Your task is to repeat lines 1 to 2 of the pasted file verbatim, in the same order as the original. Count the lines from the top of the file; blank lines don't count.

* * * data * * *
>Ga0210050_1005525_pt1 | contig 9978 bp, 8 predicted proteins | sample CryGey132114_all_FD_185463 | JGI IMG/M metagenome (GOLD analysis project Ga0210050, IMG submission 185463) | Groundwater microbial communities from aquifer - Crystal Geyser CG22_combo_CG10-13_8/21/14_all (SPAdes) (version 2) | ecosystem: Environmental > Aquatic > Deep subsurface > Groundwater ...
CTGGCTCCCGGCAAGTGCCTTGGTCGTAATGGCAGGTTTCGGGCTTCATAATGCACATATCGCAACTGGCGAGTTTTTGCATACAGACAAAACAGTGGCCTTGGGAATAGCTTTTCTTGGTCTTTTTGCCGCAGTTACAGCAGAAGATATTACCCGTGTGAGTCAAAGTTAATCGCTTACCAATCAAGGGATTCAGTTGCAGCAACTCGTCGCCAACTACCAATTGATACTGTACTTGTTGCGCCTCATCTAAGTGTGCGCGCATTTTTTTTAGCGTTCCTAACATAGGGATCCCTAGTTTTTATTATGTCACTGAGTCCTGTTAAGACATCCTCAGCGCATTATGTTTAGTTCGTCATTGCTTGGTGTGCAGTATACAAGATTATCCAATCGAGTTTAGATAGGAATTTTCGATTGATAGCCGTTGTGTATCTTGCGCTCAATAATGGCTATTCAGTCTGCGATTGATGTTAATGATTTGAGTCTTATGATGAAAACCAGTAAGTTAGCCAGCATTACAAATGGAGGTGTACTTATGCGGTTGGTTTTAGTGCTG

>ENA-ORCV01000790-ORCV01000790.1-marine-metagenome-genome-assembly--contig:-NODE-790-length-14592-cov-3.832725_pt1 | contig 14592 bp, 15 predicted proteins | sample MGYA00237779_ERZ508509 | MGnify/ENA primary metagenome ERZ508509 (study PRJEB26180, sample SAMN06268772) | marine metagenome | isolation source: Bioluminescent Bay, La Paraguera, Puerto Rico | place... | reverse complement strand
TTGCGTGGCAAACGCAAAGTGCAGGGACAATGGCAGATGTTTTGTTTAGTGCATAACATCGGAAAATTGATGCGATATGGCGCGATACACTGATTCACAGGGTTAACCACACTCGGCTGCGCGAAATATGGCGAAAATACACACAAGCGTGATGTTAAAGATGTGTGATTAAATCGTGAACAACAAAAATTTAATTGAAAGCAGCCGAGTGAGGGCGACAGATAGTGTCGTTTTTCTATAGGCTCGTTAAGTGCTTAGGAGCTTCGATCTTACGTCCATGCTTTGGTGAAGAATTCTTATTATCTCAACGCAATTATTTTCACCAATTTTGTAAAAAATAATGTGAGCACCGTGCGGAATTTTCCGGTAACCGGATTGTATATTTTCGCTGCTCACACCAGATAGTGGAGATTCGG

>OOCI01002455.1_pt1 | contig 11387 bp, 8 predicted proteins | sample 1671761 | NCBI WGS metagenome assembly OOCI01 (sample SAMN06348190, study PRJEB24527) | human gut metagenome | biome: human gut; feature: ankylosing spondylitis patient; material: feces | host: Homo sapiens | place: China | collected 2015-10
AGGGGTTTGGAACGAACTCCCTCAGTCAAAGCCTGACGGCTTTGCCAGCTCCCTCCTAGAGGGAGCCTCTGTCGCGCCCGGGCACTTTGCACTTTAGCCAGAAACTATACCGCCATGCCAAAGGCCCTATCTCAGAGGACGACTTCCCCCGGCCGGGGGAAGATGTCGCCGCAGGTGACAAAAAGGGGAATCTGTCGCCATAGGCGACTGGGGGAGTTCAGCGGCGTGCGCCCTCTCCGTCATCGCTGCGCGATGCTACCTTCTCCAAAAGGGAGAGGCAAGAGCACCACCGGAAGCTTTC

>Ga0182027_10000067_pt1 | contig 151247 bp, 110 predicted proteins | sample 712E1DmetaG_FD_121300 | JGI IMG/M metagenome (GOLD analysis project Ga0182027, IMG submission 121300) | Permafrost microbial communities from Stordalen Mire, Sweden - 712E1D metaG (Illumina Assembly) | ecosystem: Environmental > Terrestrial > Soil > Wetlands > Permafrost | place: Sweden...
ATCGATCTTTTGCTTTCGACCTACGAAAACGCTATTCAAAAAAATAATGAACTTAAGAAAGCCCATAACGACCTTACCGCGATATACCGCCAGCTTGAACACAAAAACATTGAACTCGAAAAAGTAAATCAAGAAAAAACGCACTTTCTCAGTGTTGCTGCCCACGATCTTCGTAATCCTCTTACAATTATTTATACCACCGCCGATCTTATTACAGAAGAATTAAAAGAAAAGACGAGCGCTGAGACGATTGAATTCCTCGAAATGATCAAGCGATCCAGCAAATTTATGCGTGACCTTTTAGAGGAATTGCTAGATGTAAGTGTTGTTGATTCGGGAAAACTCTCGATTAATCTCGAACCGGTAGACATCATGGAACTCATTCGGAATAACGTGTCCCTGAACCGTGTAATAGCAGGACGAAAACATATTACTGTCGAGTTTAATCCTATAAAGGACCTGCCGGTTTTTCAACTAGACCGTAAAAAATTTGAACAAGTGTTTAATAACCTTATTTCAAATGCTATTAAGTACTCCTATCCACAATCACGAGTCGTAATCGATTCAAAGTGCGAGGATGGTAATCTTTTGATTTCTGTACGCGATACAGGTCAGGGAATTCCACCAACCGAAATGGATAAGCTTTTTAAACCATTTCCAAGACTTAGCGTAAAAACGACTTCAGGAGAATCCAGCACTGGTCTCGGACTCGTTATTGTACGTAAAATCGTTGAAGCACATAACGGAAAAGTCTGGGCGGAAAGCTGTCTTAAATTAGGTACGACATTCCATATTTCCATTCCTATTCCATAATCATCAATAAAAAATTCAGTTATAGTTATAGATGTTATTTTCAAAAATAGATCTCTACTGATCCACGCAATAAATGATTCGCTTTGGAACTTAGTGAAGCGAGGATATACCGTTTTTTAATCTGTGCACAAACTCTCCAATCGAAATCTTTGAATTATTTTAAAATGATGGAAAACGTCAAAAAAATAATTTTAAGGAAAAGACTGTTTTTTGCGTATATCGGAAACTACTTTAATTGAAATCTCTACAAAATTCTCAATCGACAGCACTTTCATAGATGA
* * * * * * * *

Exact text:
>Ga0210050_1005525_pt1 | contig 9978 bp, 8 predicted proteins | sample CryGey132114_all_FD_185463 | JGI IMG/M metagenome (GOLD analysis project Ga0210050, IMG submission 185463) | Groundwater microbial communities from aquifer - Crystal Geyser CG22_combo_CG10-13_8/21/14_all (SPAdes) (version 2) | ecosystem: Environmental > Aquatic > Deep subsurface > Groundwater ...
CTGGCTCCCGGCAAGTGCCTTGGTCGTAATGGCAGGTTTCGGGCTTCATAATGCACATATCGCAACTGGCGAGTTTTTGCATACAGACAAAACAGTGGCCTTGGGAATAGCTTTTCTTGGTCTTTTTGCCGCAGTTACAGCAGAAGATATTACCCGTGTGAGTCAAAGTTAATCGCTTACCAATCAAGGGATTCAGTTGCAGCAACTCGTCGCCAACTACCAATTGATACTGTACTTGTTGCGCCTCATCTAAGTGTGCGCGCATTTTTTTTAGCGTTCCTAACATAGGGATCCCTAGTTTTTATTATGTCACTGAGTCCTGTTAAGACATCCTCAGCGCATTATGTTTAGTTCGTCATTGCTTGGTGTGCAGTATACAAGATTATCCAATCGAGTTTAGATAGGAATTTTCGATTGATAGCCGTTGTGTATCTTGCGCTCAATAATGGCTATTCAGTCTGCGATTGATGTTAATGATTTGAGTCTTATGATGAAAACCAGTAAGTTAGCCAGCATTACAAATGGAGGTGTACTTATGCGGTTGGTTTTAGTGCTG